When I am putting bone dry clay in water to get it to turn into slip or to reclaim it, it can make a fizzing sound.
I also hear this fizzing sound if there is a little bit of clay left on the middle of a bat that had been wired off and I put water on it.
I had a piece that I made that was kind of close to bone dry, but the rim warped a little due to what I left it to dry on. I decided to try to keep spraying it with water and see if I could get it workable again to round out the rim. I was able to do so after carefully spraying and coming back and spraying again. Near the end of this, around when I started to get plasticity in the rim, I was getting bubbles in that part of the clay. I'm assuming that this is the same as the fizzing that I hear when slaking down clay. What's going on?
I'm thinking about mixing my own clay from raw materials.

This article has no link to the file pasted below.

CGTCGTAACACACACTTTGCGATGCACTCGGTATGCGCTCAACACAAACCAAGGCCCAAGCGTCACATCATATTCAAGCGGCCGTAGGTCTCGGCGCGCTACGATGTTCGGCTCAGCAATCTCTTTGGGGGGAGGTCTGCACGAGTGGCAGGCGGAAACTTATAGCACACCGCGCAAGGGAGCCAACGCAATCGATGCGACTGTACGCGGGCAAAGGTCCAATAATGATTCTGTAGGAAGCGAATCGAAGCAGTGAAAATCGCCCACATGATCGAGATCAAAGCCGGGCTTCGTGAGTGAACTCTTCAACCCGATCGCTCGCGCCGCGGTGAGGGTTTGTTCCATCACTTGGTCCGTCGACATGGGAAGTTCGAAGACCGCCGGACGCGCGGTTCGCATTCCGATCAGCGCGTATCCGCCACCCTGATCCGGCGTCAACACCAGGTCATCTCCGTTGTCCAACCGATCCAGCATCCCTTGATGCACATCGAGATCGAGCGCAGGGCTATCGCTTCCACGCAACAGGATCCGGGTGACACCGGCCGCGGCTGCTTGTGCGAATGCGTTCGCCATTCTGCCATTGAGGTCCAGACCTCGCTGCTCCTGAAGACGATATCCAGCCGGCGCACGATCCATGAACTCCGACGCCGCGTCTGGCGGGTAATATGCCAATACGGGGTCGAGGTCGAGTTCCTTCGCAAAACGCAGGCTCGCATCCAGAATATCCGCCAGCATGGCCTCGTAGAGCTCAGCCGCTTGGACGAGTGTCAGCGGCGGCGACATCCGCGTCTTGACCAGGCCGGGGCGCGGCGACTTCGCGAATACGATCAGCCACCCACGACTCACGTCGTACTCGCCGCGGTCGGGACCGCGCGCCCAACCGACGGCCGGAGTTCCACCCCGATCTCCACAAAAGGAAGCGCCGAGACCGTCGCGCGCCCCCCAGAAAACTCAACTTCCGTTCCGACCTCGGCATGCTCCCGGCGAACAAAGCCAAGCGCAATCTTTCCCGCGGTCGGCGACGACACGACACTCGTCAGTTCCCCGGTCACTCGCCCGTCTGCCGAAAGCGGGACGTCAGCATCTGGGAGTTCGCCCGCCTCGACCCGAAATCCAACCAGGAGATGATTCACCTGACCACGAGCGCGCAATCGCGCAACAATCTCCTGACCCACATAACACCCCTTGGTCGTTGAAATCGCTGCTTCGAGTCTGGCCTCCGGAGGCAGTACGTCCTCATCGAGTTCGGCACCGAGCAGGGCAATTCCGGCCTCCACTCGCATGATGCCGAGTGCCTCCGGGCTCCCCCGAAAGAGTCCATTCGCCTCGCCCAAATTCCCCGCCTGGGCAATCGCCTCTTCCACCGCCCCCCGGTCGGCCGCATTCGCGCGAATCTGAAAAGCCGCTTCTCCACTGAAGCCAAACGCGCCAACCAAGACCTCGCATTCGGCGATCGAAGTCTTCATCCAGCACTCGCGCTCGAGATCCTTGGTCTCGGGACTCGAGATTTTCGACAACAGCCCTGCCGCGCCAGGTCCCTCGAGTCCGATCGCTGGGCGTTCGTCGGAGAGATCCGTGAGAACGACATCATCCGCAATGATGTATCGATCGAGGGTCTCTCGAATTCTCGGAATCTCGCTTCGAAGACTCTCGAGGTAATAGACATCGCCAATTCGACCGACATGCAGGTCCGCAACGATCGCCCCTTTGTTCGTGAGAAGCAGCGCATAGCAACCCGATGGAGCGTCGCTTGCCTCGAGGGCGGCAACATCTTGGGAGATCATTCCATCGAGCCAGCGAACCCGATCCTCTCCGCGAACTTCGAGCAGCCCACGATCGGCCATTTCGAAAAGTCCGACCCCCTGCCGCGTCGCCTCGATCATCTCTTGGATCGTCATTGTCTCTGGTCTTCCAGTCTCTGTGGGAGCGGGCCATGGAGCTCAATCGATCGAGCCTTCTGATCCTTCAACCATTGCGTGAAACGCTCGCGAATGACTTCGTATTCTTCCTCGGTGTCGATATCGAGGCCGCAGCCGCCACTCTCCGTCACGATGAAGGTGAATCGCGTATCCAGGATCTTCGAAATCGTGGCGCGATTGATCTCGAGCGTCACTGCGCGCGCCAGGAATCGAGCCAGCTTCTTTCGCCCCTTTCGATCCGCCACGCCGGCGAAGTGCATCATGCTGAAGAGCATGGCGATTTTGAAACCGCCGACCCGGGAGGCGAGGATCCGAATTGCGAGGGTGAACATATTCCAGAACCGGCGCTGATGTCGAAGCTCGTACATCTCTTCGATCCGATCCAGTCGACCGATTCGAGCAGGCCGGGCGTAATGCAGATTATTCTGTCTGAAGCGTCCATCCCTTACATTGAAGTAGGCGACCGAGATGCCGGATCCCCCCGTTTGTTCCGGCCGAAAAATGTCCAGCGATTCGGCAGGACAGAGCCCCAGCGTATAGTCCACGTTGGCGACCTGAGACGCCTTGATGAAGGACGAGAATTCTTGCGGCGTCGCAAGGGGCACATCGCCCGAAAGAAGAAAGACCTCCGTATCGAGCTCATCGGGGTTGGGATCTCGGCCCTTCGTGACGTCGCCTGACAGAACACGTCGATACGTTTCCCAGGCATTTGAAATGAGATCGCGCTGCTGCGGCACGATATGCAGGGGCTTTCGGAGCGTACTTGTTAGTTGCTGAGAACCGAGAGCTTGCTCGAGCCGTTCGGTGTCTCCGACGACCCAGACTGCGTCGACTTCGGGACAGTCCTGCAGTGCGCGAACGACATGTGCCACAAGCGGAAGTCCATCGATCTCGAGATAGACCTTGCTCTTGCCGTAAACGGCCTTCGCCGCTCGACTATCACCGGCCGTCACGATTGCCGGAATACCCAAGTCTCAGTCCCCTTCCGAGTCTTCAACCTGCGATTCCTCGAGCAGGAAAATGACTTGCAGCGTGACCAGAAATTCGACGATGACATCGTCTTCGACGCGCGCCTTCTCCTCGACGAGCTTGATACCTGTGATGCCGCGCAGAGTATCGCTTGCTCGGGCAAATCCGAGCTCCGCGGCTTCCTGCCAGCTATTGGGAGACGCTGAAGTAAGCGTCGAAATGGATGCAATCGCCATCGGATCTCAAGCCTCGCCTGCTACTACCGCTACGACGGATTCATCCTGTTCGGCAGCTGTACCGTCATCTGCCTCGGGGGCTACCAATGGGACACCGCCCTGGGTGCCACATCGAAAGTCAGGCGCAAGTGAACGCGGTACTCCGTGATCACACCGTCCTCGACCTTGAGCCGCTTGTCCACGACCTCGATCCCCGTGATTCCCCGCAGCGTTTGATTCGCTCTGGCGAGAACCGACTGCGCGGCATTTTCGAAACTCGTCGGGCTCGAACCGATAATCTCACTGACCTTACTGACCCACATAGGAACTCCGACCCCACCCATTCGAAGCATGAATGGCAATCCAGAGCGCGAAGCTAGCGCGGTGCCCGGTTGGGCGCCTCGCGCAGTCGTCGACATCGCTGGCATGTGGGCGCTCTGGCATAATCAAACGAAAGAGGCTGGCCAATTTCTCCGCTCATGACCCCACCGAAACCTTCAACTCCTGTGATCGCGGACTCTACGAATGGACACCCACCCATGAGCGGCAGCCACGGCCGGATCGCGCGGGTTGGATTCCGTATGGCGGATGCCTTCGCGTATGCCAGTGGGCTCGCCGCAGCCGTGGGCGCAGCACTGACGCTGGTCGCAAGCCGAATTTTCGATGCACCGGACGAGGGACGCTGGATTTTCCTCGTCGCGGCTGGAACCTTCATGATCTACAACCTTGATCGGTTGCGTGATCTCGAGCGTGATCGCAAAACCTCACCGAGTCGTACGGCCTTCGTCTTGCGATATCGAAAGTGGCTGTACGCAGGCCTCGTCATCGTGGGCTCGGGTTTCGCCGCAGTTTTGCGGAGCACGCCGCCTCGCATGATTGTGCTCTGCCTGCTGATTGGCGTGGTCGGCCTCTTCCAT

I'm wondering what percent of the weight of moist clay is water so I can calculate how much cheaper it may or may not be to mix my own and decide if it makes sense. I've searched the internet but can't find what I'm looking for.
Let's say I want to make something with high fire clay that needs to be fired to cone 10 for vitrification.
Let's say I also want to use some premixed low fire glazes such as are used in schools on cone 05-06 earthenware.
What would happen if I fire the piece to cone 10, then paint it with the low fire glazes, then fire to the low fire temperature.
Will this work out okay or will the clay and glaze be incompatible in some way? Does it matter that the clay body will not be as open and porous when painted as it would be if it were just bisqued normally?